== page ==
You have to wonder about people who are willing to get aboard a boat that can roll over any direction and right itself.
Those people are only attached to the vessel by a belt clipped to a post! Those people are members of the U.S. Coast Guard.
Last week I tagged along with Forks Mayor Tim Fletcher and County Commissioner Bill Peach as they traveled down to La Push to welcome Senior Chief Boatswain’s Mate Micheal K. Carola, who recently was sworn in as new command at U.S. Coast Guard Station Quillayute River.
The previous command was held by Master Chief Boatswain’s Mate Cory L. Wadley. Wadley had served in that position since July 2015. The change of command ceremony took place Friday, May 18, at the Coast Guard station in La Push.
Carola has been at Quillayute River before, from 2008-2011. Originally from Maryland, Carola entered the USCG just two weeks out of high school and said the last 20 years have just flown by. He was previously stationed in North Carolina and at several stations on the Oregon coast coming to Quillayute River from Station Umpqua River located in Winchester Bay, Ore., where he served as Executive Petty Officer.
“The boating community and safety is the heart of the Coast Guard,” Carola said. Last Thursday, boats were pouring into La Push and Carola said the station was preparing for a busy Memorial Day weekend and halibut fishing.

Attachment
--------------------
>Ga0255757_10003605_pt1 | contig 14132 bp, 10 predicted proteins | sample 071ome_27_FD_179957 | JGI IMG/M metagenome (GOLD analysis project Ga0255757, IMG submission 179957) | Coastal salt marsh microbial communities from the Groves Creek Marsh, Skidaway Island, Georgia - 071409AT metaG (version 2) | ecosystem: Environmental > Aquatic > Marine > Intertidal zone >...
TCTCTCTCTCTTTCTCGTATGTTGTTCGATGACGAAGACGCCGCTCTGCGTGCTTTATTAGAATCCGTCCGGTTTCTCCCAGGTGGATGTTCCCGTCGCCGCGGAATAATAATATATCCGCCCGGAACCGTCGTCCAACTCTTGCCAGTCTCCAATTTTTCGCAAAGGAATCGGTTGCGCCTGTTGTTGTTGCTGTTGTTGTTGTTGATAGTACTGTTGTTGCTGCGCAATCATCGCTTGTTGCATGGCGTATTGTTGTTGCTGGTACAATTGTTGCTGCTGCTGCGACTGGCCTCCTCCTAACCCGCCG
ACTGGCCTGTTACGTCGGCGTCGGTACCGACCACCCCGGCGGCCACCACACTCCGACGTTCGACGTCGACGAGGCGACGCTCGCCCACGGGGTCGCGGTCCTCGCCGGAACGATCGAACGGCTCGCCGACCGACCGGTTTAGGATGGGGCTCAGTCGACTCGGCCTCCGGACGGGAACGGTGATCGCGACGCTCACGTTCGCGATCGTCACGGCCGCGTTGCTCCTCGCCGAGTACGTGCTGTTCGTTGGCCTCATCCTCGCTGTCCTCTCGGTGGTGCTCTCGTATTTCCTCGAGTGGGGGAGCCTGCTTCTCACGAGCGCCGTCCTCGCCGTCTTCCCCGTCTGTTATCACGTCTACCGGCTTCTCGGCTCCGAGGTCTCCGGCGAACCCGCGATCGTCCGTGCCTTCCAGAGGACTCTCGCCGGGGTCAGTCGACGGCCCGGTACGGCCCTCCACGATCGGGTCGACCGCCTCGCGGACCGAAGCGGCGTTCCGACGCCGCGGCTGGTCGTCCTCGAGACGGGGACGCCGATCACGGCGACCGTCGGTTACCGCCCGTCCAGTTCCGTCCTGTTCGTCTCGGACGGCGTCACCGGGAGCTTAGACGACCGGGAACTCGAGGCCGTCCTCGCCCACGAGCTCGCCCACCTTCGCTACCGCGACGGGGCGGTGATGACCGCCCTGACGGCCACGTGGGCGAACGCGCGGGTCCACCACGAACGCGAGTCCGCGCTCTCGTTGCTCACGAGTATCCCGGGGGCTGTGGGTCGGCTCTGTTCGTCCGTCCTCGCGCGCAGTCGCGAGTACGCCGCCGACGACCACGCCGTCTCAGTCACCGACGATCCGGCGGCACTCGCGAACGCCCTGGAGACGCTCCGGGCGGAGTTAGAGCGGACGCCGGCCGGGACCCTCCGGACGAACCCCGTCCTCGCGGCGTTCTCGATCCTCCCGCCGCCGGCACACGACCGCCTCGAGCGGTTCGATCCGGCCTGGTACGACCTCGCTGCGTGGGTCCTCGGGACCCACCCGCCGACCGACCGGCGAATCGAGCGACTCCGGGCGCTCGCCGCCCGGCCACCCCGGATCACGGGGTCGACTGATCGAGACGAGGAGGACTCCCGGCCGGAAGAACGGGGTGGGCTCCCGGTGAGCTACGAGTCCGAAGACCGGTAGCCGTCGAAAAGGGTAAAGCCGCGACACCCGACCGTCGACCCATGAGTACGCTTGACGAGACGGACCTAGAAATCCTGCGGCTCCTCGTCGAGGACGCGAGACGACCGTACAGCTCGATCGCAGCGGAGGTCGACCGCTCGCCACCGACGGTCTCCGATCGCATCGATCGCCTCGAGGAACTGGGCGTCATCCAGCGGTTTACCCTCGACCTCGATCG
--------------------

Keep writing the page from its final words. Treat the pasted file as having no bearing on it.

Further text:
Carola urged the boating community to use the Coast Guard station as a resource to check bar conditions.
“We are often forced to make a ruling on the bar, but we have lots of tools,” Carola said. “Balancing restrictions can be tough, but I make the final call.”
In addition to calling the station at 360-374-6469, Carola advised boaters to use the NOAA webpage (www.noaa.gov), being careful to check the date and boaters can also tune 1610 AM on the radio for bar information.
The station at Quillayute River has 40 members who work two days on, two days off. They stay at the station while on duty.
The station no longer offers family housing and housing has been an issue for some time now. Most live in Port Angeles with a few living in Forks. A bus system has been implemented for crew members traveling from Port Angeles.
While at the station, Fletcher and Peach toured the galley, barracks, gear room, training room and gym. Carola said that because of the isolation factor, Neah Bay and Quillayute offer gymnasiums.
Carola also extended an invitation to community groups in need of a meeting place.
“Our training room has projectors, televisions, everything needed for a presentation — our door is always open,” he said.
Carola said he would like to see crew members volunteer more in the community, but it is hard with the work schedule.
“It is part of the crews job to represent,” Carola said.
“Our goal is still to save a life, the values of the new crew members still match previous generations,” he said.
After touring the station Carola, Fletcher and Peach toured the U.S. Coast Guard vessel; I, however, stayed on the dock.
Christi Baron, Editor